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 PostPost subject: A serious browser vulnerability, but whose?        Posted: Wed Jul 18, 2007 2:07 am 
" Security researchers can't decide whether it's in IE or Firefox "

A serious vulnerability that causes Internet Explorer to launch Firefox and
execute a malicious payload is sparking debate about exactly who is
responsible for the flaw.

The vulnerability, which was widely reported on security blogs, allows an
attacker to remotely execute malicious code on a machine that is running
IE but also has the Mozilla browser installed.
By luring an IE user to a malevolently crafted site, the attacker can cause
Firefox to execute the code without first vetting it for security.

The saying about success having many parents but failure being an
orphan seems fitting here.
Window Snyder, who heads security at Mozilla, wrote today that Mozilla
developers will patch Firefox so it no longer
accepts bad data from IE.
But she stressed that only people browsing with the Microsoft browser
were vulnerable to the attack.

"We recommend that people use Firefox and as always take care when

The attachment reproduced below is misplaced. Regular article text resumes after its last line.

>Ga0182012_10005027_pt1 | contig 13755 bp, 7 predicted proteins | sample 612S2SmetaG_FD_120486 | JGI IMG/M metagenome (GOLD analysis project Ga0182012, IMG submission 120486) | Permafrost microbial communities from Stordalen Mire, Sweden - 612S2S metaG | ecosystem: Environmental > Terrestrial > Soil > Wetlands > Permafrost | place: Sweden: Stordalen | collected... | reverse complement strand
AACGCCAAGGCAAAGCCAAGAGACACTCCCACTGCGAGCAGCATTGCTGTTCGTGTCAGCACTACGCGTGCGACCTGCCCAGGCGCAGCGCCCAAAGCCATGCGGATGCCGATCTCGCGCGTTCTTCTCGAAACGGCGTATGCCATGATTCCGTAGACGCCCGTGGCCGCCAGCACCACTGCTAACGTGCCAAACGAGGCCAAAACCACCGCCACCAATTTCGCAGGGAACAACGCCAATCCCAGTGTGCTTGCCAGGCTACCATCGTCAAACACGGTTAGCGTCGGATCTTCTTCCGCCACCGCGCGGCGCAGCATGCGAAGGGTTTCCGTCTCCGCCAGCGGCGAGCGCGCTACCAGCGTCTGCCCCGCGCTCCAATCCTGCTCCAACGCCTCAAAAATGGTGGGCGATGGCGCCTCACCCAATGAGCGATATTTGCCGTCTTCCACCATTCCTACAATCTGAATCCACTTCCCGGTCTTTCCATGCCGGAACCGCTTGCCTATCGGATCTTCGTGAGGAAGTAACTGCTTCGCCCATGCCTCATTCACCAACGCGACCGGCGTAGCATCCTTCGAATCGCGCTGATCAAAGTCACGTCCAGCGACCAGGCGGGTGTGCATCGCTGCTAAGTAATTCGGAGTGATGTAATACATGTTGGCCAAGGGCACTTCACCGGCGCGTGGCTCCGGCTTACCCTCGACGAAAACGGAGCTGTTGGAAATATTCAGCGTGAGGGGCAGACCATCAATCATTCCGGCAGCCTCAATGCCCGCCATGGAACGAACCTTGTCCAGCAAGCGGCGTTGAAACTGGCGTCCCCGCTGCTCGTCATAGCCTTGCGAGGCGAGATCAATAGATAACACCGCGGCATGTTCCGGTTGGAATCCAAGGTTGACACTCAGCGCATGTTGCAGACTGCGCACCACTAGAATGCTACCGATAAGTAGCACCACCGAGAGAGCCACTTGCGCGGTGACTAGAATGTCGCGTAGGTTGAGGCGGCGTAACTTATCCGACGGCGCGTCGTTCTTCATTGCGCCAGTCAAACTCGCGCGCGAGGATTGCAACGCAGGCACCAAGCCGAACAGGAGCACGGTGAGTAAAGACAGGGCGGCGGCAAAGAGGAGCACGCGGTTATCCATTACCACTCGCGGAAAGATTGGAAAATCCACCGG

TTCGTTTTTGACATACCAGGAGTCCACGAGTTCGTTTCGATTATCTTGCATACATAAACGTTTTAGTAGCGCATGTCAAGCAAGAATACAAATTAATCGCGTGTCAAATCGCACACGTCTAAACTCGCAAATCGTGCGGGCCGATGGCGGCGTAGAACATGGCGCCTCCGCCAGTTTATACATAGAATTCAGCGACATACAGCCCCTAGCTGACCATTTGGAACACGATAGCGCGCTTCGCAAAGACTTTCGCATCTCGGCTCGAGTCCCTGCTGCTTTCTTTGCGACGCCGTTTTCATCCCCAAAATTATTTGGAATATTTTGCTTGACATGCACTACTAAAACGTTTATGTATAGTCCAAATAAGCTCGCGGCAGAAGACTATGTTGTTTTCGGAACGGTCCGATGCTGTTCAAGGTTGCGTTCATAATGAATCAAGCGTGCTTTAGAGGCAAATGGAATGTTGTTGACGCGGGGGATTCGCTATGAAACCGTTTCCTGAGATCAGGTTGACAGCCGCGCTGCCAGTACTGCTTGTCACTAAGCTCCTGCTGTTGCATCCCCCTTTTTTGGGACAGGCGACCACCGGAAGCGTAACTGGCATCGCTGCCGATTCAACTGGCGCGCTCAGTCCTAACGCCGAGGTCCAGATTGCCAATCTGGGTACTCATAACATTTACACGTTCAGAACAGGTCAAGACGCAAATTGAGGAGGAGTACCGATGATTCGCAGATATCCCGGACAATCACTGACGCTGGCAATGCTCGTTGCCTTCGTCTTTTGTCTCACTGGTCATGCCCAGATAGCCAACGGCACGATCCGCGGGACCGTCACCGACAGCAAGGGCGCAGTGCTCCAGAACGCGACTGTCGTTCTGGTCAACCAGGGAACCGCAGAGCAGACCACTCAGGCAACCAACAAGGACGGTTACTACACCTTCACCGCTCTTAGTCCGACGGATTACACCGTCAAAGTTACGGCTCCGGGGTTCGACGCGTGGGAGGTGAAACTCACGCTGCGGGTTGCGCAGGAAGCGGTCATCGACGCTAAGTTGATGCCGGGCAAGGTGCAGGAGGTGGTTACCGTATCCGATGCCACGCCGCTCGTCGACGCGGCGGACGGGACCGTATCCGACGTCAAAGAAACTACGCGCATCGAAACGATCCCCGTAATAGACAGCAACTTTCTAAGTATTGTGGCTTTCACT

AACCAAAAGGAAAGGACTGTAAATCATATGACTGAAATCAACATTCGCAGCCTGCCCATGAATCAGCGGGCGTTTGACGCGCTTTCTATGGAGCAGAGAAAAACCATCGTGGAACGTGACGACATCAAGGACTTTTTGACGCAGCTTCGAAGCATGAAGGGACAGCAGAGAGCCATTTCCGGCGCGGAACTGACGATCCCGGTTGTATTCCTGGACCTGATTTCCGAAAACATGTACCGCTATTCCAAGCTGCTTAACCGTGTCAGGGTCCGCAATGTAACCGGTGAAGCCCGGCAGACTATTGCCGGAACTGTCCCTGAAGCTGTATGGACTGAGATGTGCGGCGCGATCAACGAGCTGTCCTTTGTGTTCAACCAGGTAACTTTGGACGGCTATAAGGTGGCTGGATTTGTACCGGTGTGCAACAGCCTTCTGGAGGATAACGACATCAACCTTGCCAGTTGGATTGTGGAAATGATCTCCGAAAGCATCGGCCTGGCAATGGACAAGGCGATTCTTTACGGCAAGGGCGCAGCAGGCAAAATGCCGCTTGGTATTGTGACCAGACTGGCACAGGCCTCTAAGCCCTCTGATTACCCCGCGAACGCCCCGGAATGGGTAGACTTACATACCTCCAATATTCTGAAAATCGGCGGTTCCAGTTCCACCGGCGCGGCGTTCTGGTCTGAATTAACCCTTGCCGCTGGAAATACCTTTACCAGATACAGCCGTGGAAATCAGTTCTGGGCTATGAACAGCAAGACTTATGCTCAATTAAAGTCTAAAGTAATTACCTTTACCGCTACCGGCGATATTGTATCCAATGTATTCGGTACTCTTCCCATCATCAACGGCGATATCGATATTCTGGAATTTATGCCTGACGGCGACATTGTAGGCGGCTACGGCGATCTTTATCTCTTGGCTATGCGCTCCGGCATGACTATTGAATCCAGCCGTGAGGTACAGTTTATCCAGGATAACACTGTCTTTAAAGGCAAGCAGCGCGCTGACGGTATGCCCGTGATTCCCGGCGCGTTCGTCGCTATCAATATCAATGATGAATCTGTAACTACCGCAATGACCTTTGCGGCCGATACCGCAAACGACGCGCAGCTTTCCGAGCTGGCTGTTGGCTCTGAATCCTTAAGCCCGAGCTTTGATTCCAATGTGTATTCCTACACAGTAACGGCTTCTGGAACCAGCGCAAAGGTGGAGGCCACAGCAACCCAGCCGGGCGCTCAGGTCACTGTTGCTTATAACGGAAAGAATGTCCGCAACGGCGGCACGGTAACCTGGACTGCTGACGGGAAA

browsing unknown websites," she wrote.

For its part, Microsoft representatives said company researchers
have "investigated the claim of a vulnerability in Internet Explorer and
found that this is not a vulnerability in a Microsoft product."
Jesper Johansson, a former senior security strategist for Microsoft,
similarly argues that "most definitely" the problem isn't caused by IE.

"Firefox fails to properly validate the parameters, and any fix will have to
come from Mozilla, not Microsoft," he wrote in a blog entry.

A proof of concept exploit found here uses IE to hand off
maliciously-scripted code to a Firefox handler known as "firefoxurl."
Handlers, which also include strings such as "ftp" and "aim," are found in
the address bar and in many cases can be used to get Firefox to carry
out certain actions.

Roger Thompson, CTO of Exploit Prevention Labs, says Microsoft shares
culpability because IE fails to properly validate the input before passing it
along.

"I think it's an IE issue mostly, because if you access the exploit directly
with Firefox, FF warns you that something bad is happening and advises
you to not do it," he said in an instant message.

Source.


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 PostPost subject:        Posted: Wed Jul 18, 2007 3:30 am 
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this is fixed in FireFox 2.0.0.5. The final was released today :)

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"Theory is when you know something, but it doesn't work. Practice is when something works, but you don't know why. Programmers combine theory and practice: Nothing works and they don't know why."


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